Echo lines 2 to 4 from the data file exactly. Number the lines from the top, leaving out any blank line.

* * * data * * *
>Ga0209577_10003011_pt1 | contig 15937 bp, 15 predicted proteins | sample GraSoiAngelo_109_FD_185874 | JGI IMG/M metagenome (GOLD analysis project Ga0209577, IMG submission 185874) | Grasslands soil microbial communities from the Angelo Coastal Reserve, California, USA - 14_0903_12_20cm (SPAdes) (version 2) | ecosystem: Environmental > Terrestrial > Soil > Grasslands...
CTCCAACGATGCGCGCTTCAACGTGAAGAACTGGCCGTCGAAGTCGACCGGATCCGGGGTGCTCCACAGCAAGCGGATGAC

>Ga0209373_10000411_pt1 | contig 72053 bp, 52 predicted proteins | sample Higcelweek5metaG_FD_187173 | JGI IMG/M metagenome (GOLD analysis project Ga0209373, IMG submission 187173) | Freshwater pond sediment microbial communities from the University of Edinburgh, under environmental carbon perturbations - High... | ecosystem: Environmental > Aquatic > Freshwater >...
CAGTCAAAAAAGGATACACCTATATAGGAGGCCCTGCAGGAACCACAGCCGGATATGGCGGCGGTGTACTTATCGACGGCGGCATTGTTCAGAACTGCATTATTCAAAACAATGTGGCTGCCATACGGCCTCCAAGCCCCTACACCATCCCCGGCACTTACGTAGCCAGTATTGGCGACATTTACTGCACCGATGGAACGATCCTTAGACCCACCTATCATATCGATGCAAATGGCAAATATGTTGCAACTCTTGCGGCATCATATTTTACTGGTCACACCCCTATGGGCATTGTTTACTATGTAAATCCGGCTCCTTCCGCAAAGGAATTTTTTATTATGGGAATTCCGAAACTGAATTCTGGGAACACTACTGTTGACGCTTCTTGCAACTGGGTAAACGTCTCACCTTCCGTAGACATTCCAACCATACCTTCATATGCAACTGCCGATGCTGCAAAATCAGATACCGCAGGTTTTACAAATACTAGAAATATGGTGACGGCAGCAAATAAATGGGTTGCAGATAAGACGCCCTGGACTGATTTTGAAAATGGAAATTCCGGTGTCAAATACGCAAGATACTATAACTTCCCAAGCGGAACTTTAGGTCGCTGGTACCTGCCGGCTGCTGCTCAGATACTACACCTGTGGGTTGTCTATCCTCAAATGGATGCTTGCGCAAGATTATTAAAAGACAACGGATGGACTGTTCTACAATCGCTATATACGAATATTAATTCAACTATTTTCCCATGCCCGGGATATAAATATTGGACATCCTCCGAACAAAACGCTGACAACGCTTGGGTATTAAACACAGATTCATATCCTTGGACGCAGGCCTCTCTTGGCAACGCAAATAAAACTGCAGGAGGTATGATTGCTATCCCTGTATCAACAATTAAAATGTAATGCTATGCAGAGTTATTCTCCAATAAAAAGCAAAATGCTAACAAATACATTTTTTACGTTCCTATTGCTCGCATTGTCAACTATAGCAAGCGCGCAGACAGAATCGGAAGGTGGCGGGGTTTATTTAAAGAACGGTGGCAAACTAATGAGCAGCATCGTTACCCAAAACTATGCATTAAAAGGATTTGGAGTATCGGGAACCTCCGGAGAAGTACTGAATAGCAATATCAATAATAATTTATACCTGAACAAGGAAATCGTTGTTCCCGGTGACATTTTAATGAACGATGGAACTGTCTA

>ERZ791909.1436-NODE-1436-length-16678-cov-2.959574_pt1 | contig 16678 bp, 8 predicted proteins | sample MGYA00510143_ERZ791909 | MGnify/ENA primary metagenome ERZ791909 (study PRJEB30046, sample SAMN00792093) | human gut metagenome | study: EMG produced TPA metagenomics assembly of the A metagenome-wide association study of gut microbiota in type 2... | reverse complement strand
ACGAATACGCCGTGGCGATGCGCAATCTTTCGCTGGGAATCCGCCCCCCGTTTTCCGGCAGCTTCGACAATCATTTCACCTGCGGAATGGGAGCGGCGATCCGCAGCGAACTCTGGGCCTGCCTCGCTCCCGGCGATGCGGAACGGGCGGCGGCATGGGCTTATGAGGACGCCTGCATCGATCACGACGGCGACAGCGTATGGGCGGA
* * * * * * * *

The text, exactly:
CTCCAACGATGCGCGCTTCAACGTGAAGAACTGGCCGTCGAAGTCGACCGGATCCGGGGTGCTCCACAGCAAGCGGATGAC

>Ga0209373_10000411_pt1 | contig 72053 bp, 52 predicted proteins | sample Higcelweek5metaG_FD_187173 | JGI IMG/M metagenome (GOLD analysis project Ga0209373, IMG submission 187173) | Freshwater pond sediment microbial communities from the University of Edinburgh, under environmental carbon perturbations - High... | ecosystem: Environmental > Aquatic > Freshwater >...
CAGTCAAAAAAGGATACACCTATATAGGAGGCCCTGCAGGAACCACAGCCGGATATGGCGGCGGTGTACTTATCGACGGCGGCATTGTTCAGAACTGCATTATTCAAAACAATGTGGCTGCCATACGGCCTCCAAGCCCCTACACCATCCCCGGCACTTACGTAGCCAGTATTGGCGACATTTACTGCACCGATGGAACGATCCTTAGACCCACCTATCATATCGATGCAAATGGCAAATATGTTGCAACTCTTGCGGCATCATATTTTACTGGTCACACCCCTATGGGCATTGTTTACTATGTAAATCCGGCTCCTTCCGCAAAGGAATTTTTTATTATGGGAATTCCGAAACTGAATTCTGGGAACACTACTGTTGACGCTTCTTGCAACTGGGTAAACGTCTCACCTTCCGTAGACATTCCAACCATACCTTCATATGCAACTGCCGATGCTGCAAAATCAGATACCGCAGGTTTTACAAATACTAGAAATATGGTGACGGCAGCAAATAAATGGGTTGCAGATAAGACGCCCTGGACTGATTTTGAAAATGGAAATTCCGGTGTCAAATACGCAAGATACTATAACTTCCCAAGCGGAACTTTAGGTCGCTGGTACCTGCCGGCTGCTGCTCAGATACTACACCTGTGGGTTGTCTATCCTCAAATGGATGCTTGCGCAAGATTATTAAAAGACAACGGATGGACTGTTCTACAATCGCTATATACGAATATTAATTCAACTATTTTCCCATGCCCGGGATATAAATATTGGACATCCTCCGAACAAAACGCTGACAACGCTTGGGTATTAAACACAGATTCATATCCTTGGACGCAGGCCTCTCTTGGCAACGCAAATAAAACTGCAGGAGGTATGATTGCTATCCCTGTATCAACAATTAAAATGTAATGCTATGCAGAGTTATTCTCCAATAAAAAGCAAAATGCTAACAAATACATTTTTTACGTTCCTATTGCTCGCATTGTCAACTATAGCAAGCGCGCAGACAGAATCGGAAGGTGGCGGGGTTTATTTAAAGAACGGTGGCAAACTAATGAGCAGCATCGTTACCCAAAACTATGCATTAAAAGGATTTGGAGTATCGGGAACCTCCGGAGAAGTACTGAATAGCAATATCAATAATAATTTATACCTGAACAAGGAAATCGTTGTTCCCGGTGACATTTTAATGAACGATGGAACTGTCTA